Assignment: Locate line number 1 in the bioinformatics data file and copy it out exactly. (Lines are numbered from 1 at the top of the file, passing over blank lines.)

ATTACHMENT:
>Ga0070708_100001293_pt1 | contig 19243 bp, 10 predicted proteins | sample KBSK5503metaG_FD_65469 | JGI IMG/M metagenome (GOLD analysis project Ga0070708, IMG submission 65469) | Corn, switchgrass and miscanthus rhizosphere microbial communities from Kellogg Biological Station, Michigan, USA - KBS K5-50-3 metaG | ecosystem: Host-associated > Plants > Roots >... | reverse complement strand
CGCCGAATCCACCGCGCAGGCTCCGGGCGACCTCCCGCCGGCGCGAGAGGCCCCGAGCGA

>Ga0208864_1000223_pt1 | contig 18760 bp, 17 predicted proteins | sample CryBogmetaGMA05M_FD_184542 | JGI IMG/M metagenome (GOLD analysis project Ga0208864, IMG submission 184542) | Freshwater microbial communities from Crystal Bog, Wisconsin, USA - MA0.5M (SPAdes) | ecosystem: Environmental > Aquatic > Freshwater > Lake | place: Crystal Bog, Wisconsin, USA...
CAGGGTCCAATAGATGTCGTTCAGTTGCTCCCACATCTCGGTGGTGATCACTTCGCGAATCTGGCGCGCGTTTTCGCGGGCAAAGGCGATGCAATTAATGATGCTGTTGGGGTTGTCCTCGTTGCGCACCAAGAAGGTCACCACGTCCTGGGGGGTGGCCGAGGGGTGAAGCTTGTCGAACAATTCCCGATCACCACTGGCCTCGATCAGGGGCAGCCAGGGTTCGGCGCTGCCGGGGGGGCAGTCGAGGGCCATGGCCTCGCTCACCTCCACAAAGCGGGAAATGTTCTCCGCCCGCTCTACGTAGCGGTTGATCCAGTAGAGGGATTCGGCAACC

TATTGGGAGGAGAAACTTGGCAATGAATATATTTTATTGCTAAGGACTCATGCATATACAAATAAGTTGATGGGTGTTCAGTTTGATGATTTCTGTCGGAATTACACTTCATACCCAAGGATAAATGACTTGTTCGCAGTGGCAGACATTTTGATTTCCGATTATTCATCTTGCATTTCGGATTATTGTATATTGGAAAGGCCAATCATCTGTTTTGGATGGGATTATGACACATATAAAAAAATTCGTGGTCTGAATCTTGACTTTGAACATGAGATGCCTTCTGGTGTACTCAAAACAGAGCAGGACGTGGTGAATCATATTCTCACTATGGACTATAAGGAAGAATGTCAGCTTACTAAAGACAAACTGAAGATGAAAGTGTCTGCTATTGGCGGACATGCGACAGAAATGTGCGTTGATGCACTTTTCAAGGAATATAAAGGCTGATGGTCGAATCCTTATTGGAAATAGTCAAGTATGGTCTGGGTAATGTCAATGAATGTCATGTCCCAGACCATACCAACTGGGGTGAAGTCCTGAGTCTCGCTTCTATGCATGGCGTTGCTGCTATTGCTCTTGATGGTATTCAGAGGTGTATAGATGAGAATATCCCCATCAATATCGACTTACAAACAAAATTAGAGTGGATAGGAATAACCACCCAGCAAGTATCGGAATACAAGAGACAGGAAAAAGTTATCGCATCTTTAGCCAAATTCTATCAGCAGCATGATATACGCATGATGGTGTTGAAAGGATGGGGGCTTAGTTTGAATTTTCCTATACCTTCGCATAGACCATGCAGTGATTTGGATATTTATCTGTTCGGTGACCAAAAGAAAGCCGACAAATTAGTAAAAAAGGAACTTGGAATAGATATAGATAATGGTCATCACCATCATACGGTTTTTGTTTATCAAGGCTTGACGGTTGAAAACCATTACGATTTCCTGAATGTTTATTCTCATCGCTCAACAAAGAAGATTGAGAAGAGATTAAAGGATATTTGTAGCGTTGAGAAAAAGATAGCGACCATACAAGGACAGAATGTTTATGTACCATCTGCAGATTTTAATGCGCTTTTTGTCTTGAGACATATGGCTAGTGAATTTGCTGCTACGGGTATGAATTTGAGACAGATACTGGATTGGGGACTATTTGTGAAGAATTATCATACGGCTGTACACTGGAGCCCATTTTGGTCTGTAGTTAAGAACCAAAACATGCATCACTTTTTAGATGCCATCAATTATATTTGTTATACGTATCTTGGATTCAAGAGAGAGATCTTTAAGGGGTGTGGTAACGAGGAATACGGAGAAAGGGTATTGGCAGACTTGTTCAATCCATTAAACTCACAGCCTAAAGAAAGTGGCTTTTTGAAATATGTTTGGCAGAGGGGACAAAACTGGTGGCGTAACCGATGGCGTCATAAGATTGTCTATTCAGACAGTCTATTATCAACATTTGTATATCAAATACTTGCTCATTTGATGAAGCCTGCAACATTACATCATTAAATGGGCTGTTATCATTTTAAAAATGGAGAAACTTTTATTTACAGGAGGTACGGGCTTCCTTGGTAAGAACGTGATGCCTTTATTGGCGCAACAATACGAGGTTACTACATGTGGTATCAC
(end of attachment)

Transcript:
>Ga0070708_100001293_pt1 | contig 19243 bp, 10 predicted proteins | sample KBSK5503metaG_FD_65469 | JGI IMG/M metagenome (GOLD analysis project Ga0070708, IMG submission 65469) | Corn, switchgrass and miscanthus rhizosphere microbial communities from Kellogg Biological Station, Michigan, USA - KBS K5-50-3 metaG | ecosystem: Host-associated > Plants > Roots >... | reverse complement strand